Yes, according to Joe Hadsall. He wrote a whole article about how the title of "Somebody That I Used to Know" by Gotye is grammatically incorrect. He cites the Associated Press Stylebook, which states that "who" should be used when it stands in for a human being. For instance:
I bought a drum machine that didn't cost a lot of money.
I listened to a drummer who plays with a local band.
Therefore, says Hadsall, the song title should be "Somebody Who I Used to Know."
Gawd. Where to begin?
So much of lyrics depends on how the words sound. Does "I can't get no satisfaction" work better if you eliminate the double negative? How about Beyonce's line "Don't be mad once you see that he want it" Is "Single Ladies" better if she fixes the subject-verb disagreement?
"Fixing" the Stones example would be more obviously wrong. The rhythm gets thrown off if you change the line to "I can't get any satisfaction," whereas it would still scan correctly if Beyonce were to sing "Don't be mad once you see that he wants it." But "want it" (actually pronounced "wannit" in the song) is easier to sing and more pleasing to hear.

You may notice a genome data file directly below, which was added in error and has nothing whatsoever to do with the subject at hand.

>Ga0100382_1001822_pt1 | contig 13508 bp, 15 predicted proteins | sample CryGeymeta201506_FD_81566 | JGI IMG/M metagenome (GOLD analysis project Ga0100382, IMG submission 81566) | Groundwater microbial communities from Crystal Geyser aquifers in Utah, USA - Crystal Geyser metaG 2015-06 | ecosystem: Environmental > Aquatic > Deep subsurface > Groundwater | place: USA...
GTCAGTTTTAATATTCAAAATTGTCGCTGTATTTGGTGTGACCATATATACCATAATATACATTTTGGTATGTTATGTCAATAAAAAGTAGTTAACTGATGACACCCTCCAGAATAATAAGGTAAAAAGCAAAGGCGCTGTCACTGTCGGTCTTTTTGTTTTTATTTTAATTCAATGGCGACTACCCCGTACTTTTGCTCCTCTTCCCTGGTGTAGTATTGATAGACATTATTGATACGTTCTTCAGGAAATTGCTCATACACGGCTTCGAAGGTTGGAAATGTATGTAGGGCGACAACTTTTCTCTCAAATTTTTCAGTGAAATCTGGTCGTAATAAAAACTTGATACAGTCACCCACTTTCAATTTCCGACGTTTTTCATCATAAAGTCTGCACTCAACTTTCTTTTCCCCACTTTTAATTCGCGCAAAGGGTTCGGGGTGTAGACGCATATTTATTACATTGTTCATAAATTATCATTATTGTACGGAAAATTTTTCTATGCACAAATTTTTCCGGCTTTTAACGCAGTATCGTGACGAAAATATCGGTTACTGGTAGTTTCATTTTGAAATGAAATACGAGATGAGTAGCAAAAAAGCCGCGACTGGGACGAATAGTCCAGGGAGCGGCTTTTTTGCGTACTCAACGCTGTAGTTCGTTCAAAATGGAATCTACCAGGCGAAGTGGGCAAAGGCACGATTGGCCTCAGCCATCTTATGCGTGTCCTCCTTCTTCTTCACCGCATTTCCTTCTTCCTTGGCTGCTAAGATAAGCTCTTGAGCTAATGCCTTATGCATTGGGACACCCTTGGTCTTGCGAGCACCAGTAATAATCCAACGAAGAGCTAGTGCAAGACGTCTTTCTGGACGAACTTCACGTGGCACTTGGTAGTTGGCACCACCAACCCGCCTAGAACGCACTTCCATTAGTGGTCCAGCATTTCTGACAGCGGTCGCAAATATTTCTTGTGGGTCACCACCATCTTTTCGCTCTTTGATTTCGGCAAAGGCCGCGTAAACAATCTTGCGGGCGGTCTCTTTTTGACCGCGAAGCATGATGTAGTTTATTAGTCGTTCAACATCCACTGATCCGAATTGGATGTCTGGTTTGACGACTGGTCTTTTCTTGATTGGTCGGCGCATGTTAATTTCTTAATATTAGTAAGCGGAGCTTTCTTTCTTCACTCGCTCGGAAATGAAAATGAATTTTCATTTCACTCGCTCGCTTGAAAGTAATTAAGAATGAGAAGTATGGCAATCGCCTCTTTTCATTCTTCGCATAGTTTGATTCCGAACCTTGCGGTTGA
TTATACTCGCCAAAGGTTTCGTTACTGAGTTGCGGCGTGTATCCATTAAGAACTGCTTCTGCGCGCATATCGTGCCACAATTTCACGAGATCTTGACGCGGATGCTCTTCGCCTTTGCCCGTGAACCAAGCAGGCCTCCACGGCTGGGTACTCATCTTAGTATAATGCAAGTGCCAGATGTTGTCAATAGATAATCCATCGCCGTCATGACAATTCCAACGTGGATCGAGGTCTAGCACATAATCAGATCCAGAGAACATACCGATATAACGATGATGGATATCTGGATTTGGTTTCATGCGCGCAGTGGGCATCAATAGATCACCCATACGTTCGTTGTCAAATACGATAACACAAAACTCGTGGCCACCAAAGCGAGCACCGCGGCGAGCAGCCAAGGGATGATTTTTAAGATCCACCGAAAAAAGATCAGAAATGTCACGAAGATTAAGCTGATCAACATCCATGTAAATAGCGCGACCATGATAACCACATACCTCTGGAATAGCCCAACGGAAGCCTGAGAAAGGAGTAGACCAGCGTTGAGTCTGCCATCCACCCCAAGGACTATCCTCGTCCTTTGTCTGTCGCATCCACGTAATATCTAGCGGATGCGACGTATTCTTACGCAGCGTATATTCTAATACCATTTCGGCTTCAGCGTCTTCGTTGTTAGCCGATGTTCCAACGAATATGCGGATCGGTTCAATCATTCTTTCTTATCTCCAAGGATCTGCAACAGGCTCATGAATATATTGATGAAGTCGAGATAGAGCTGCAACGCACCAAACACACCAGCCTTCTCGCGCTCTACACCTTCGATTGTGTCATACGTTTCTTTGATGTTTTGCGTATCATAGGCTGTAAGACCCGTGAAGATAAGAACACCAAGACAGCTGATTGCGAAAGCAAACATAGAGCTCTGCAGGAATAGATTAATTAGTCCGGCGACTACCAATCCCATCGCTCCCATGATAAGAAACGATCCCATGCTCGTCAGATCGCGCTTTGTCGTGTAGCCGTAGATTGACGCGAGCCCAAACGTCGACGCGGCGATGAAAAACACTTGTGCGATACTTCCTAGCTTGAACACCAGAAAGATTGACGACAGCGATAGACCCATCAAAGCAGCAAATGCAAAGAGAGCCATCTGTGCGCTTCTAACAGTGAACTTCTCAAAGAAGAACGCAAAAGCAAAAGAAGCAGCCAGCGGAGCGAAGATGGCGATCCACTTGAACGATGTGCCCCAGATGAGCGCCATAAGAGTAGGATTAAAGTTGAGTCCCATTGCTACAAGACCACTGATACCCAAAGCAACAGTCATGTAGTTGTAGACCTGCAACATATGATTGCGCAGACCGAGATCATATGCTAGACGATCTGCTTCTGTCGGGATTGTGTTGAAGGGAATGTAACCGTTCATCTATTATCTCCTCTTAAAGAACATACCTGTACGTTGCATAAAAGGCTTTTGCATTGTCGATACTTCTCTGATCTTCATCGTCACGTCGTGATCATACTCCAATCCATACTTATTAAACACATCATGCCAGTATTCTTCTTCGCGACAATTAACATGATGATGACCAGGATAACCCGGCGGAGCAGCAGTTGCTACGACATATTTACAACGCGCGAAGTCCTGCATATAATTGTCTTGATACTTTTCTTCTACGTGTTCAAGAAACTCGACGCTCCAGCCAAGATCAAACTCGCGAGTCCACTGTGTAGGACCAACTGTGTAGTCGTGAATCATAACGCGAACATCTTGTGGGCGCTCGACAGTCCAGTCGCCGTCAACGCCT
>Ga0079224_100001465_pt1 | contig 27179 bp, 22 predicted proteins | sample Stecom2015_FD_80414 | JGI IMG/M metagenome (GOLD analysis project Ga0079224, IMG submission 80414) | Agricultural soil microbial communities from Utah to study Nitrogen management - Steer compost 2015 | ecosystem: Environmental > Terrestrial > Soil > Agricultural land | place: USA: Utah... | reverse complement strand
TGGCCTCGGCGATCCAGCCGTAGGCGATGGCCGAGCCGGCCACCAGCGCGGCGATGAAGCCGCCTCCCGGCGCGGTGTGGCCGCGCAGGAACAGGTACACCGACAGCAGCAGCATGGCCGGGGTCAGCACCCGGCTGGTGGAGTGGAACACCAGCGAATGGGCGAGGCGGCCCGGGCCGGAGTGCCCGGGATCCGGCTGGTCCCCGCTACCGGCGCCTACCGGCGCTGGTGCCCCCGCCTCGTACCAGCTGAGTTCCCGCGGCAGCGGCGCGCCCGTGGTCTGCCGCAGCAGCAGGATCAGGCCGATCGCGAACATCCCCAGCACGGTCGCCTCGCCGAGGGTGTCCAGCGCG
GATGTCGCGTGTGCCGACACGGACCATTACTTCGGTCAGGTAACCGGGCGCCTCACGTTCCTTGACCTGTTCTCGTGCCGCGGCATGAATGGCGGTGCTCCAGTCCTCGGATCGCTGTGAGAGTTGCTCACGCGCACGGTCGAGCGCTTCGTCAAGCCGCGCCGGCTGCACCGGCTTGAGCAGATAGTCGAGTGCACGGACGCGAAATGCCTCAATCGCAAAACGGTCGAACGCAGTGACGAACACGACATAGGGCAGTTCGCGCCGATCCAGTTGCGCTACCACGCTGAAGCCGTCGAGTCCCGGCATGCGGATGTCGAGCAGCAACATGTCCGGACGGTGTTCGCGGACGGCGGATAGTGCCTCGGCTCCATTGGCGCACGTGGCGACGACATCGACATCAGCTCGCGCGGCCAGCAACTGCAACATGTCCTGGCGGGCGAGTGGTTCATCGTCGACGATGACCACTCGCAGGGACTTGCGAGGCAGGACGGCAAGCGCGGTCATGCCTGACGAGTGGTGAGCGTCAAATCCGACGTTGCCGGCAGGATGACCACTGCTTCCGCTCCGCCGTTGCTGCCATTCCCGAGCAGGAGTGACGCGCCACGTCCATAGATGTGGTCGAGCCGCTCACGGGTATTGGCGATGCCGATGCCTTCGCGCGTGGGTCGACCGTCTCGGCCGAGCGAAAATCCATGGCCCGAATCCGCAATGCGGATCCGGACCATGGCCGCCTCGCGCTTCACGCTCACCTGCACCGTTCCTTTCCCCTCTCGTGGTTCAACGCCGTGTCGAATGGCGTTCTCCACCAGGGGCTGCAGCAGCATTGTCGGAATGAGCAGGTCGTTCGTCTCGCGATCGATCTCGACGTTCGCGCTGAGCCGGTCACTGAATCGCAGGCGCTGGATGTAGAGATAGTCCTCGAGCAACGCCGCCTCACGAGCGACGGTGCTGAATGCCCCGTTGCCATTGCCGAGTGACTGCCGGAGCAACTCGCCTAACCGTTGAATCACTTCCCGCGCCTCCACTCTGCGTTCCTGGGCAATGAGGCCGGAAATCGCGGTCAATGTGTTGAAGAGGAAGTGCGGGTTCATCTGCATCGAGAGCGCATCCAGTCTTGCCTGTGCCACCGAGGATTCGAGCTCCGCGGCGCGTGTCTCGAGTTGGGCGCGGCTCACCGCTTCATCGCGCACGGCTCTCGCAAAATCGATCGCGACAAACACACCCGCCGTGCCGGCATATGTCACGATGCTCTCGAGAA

It's possible that Hadsall would concede those points. He does make allowances for creative expression. He just isn't willing to make them for Gotye.
... songwriters take creative, musical license with grammar when coming up with unique turns of phrase, and I'm OK with that. But "Somebody That I Used to Know" is so boring and bland that it should really be grammatically correct -- because grammar is boring and bland.
Nope. I'm lukewarm on this tune myself, and I still have to disagree. When faced with the prospect of breaking a rule, songwriters do not and should not base their decision on how good they think the song is. They base their decision on whether breaking the rule makes the song better. By that standard, Gotye made the right choice. "Somebody who I used to know" doesn't flow as well.
Listen, I care about grammar too. I care more than the average person. Writers pay me to correct their grammar. But this guy is just wrong.
[Late update 11/4/2013: Hadsall actually argued that the title should be "Somebody WHOM I Used to Know." I should've caught that. I probably didn't because, while "whom" is grammatically correct here, it sounds just awful.]
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Hat tip to Jeremiah Tucker, whose article Songwriting should always trump grammar alerted me to the original post.